Drug information provided by: Micromedex
Your doctor will want to check your progress at regular visits, especially during the first few weeks that you take this medicine .
Make sure your doctor knows if you are using gemfibrozil (Lopid®) and itraconazole (Sporanox®) before you start taking this medicine. Using both of them together with this medicine may increase your risk of having serious side effects. Also tell your doctor if you are using insulin to treat your diabetes .
It is very important to follow carefully any instructions from your health care team about:
Alcohol—Drinking alcohol may cause severe low blood sugar. Discuss this with your health care team.
Counseling—Other family members need to learn how to prevent side effects or help with side effects if they occur. Also, patients with diabetes may need special counseling about diabetes medicine dosing changes that might occur because of lifestyle changes, such as changes in exercise and diet. Furthermore, counseling on contraception and pregnancy may be needed because of the problems that can occur in patients with diabetes during pregnancy.
Travel—Keep your recent prescription and your medical history with you. Be prepared for an emergency as you would normally. Make allowances for changing time zones and keep your meal times as close as possible to your usual meal times.
In case of emergency—There may be a time when you need emergency help for a problem caused by your diabetes. You need to be prepared for these emergencies. It is a good idea to wear a medical identification (ID) bracelet or neck chain at all times. Also, carry an ID card in your wallet or purse that says you have diabetes and a list of all of your medicines .
Under certain conditions, too much metformin and repaglinide can cause lactic acidosis. Symptoms of lactic acidosis are severe and quick to appear and usually occur when other health problems not related to the medicine are present and are very severe, such as a heart attack or kidney failure. Call your doctor right away if you have abdominal or stomach discomfort; decreased appetite; diarrhea; fast, shallow breathing; general feeling of discomfort; muscle pain or cramping; nausea; or unusual sleepiness, tiredness, or weakness .
Radiologic procedures (e.g., x-rays, CT scans, and MRIs) that use intravenous contrast media can cause kidney problems and lactic acidosis in people who take metformin. Use of this medicine should be discontinued before you have one of these procedures. The medicine should not be started again during the 48 hours after the procedure. You may begin taking your medicine again after the doctor checks your kidneys for normal function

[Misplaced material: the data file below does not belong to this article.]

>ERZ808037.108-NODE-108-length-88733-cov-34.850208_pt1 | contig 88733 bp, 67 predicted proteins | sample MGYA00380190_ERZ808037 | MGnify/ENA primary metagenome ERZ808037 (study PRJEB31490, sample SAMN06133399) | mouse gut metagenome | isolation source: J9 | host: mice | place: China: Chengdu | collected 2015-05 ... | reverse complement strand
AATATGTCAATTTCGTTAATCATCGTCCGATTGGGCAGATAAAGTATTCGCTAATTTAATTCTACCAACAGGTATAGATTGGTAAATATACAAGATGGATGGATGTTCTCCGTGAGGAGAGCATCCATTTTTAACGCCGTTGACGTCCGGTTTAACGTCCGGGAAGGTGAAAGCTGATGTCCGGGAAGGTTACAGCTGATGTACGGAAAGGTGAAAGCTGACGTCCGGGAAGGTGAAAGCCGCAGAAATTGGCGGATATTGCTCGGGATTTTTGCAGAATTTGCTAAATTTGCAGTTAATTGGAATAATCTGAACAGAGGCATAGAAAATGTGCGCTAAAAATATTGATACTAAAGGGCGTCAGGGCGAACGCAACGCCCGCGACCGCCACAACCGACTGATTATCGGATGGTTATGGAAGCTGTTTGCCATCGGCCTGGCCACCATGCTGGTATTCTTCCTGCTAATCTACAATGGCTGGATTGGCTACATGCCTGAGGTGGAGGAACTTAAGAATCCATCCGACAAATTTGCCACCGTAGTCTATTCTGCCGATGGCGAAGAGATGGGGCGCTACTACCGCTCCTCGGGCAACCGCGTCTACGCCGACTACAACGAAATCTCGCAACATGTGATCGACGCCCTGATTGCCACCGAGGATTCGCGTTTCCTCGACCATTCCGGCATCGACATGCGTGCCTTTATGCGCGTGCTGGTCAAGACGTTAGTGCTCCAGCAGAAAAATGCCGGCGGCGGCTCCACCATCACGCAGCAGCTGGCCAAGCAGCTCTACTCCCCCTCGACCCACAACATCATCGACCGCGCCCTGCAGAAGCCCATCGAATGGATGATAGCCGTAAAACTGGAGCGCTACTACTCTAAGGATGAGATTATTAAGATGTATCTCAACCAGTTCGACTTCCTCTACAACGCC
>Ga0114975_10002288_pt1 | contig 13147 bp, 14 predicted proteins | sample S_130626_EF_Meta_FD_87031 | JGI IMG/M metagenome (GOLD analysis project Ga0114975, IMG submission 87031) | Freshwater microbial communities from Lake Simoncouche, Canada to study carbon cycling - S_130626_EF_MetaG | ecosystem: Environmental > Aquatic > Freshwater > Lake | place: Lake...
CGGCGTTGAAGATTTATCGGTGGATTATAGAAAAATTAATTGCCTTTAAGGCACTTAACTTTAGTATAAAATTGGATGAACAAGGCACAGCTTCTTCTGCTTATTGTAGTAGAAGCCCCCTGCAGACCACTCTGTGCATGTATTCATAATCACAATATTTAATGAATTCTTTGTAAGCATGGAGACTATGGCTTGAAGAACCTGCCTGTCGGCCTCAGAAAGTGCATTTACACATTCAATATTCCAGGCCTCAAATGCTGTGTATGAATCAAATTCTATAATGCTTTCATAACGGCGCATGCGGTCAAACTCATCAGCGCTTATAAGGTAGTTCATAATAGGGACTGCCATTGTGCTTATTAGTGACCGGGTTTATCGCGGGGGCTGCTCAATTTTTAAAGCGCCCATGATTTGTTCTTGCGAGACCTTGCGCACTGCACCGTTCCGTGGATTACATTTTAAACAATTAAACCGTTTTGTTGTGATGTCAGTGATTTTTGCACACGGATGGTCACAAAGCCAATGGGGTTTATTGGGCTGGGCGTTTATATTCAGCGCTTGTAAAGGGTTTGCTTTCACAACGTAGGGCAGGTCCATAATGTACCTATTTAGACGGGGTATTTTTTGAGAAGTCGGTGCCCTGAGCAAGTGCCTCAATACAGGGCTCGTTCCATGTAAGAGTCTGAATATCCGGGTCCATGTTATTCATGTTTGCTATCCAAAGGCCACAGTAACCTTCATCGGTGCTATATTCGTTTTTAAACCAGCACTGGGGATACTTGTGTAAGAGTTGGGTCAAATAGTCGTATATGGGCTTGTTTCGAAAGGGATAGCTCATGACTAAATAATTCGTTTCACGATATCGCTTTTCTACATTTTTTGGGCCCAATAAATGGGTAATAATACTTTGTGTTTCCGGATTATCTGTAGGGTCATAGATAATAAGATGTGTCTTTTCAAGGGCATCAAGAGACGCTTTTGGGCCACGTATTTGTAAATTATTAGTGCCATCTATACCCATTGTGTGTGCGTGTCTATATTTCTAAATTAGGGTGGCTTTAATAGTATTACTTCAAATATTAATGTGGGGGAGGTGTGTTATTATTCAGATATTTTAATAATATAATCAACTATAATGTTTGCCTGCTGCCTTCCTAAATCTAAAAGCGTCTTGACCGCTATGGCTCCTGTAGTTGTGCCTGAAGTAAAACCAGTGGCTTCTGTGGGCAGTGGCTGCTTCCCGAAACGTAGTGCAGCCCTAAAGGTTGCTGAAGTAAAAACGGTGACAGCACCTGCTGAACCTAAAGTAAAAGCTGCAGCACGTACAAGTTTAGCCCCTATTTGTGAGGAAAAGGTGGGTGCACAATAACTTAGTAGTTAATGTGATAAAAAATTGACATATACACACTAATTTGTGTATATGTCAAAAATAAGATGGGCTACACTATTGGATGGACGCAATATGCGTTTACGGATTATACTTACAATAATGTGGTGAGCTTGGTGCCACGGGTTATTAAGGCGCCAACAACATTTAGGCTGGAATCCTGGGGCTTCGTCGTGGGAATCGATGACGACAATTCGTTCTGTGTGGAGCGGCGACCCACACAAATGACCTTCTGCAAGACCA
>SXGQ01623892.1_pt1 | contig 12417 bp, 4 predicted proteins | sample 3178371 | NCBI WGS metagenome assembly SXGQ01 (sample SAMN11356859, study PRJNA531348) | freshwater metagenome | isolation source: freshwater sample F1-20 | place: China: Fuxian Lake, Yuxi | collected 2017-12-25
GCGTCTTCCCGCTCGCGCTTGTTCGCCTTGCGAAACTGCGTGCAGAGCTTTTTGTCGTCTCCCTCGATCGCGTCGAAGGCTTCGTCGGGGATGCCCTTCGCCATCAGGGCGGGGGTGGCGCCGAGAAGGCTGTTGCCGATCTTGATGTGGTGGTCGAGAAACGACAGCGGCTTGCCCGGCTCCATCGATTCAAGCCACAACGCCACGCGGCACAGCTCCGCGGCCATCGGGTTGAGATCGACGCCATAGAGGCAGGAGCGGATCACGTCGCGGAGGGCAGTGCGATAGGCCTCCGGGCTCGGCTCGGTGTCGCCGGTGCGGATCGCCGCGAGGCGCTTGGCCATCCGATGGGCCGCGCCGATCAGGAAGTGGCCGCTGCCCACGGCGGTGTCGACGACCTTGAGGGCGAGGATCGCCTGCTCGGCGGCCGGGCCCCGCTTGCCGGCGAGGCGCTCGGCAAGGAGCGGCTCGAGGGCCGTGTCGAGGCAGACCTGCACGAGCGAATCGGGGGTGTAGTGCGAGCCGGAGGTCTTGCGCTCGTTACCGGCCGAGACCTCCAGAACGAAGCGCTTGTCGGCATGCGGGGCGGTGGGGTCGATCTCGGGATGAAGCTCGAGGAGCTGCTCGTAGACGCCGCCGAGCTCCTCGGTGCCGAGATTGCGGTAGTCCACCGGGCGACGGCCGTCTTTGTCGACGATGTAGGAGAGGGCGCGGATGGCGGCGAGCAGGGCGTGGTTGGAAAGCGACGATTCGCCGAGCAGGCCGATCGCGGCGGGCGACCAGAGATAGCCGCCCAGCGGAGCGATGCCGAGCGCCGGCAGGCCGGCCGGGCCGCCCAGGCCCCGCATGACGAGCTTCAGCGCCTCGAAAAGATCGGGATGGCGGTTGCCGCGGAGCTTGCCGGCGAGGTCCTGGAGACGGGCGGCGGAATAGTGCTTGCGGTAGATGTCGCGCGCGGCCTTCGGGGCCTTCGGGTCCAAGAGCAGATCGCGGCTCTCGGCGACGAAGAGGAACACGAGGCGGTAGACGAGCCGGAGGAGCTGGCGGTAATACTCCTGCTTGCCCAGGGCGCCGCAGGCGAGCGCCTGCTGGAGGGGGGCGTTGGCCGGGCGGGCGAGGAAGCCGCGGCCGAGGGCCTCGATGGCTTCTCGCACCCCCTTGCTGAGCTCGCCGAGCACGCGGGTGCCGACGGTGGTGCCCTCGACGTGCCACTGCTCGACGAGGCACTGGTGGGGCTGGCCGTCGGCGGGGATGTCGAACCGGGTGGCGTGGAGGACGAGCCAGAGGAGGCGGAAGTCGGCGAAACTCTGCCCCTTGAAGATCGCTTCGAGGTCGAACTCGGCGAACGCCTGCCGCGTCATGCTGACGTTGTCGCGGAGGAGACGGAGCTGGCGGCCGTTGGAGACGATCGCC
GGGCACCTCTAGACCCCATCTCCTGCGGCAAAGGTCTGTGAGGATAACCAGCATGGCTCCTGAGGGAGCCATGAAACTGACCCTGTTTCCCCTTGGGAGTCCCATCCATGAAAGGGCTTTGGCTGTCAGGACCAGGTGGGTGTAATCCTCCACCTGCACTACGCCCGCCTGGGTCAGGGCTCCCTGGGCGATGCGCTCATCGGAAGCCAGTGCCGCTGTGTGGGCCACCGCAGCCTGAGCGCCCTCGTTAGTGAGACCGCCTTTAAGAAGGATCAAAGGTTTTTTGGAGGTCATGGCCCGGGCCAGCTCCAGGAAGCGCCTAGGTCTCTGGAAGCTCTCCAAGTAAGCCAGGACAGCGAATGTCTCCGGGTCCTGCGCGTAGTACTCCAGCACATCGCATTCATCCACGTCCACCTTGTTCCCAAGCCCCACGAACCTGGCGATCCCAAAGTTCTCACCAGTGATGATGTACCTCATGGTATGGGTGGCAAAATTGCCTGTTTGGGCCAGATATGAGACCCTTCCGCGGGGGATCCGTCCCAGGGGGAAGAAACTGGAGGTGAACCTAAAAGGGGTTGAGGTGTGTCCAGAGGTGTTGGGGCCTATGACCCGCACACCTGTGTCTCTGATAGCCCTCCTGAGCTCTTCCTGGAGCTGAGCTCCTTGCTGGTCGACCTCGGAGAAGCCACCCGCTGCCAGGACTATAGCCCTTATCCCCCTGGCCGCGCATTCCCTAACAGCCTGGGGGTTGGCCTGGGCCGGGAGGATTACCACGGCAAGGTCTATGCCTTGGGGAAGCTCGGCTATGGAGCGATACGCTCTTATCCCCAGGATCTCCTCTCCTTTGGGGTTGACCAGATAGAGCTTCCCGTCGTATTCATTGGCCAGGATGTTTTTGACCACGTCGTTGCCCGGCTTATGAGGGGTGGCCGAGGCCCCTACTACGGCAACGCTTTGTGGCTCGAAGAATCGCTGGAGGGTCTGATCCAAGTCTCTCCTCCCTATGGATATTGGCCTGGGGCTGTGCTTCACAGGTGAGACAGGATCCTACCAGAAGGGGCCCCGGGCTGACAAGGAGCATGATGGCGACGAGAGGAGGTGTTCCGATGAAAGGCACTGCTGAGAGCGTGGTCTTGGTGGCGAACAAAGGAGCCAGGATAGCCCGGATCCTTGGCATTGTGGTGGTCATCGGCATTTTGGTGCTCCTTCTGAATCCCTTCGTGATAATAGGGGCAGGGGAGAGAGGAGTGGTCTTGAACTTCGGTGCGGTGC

Use of this medicine should be stopped during surgical procedures (except for minor surgical procedures). You can take your medicine again after your doctor makes sure your kidneys are normal
Repaglinide and metformin combination can cause low blood sugar. However, this can also occur if you delay or miss a meal or snack, drink alcohol, exercise more than usual, cannot eat because of nausea or vomiting, take certain medicines, or take repaglinide and metformin combination with another type of diabetes medicine. The symptoms of low blood sugar must be treated before they lead to unconsciousness (passing out). Different people feel different symptoms of low blood sugar. It is important that you learn which symptoms of low blood sugar you usually have so you can treat it quickly .
Symptoms of hypoglycemia (low blood sugar) include anxiety; behavior change similar to being drunk; blurred vision; cold sweats; confusion; cool, pale skin; difficulty in thinking; drowsiness; excessive hunger; fast heartbeat; headache (continuing); nausea; nervousness; nightmares; restless sleep; shakiness; slurred speech; or unusual tiredness or weakness .
If symptoms of low blood sugar occur, eat glucose tablets or gel, corn syrup, honey, or sugar cubes; or drink fruit juice, non-diet soft drink, or sugar dissolved in water. Also, check your blood for low blood sugar. Glucagon is used in emergency situations when severe symptoms such as seizures (convulsions) or unconsciousness occur. Have a glucagon kit available, along with a syringe or needle, and know how to use it. Members of your household also should know how to use it .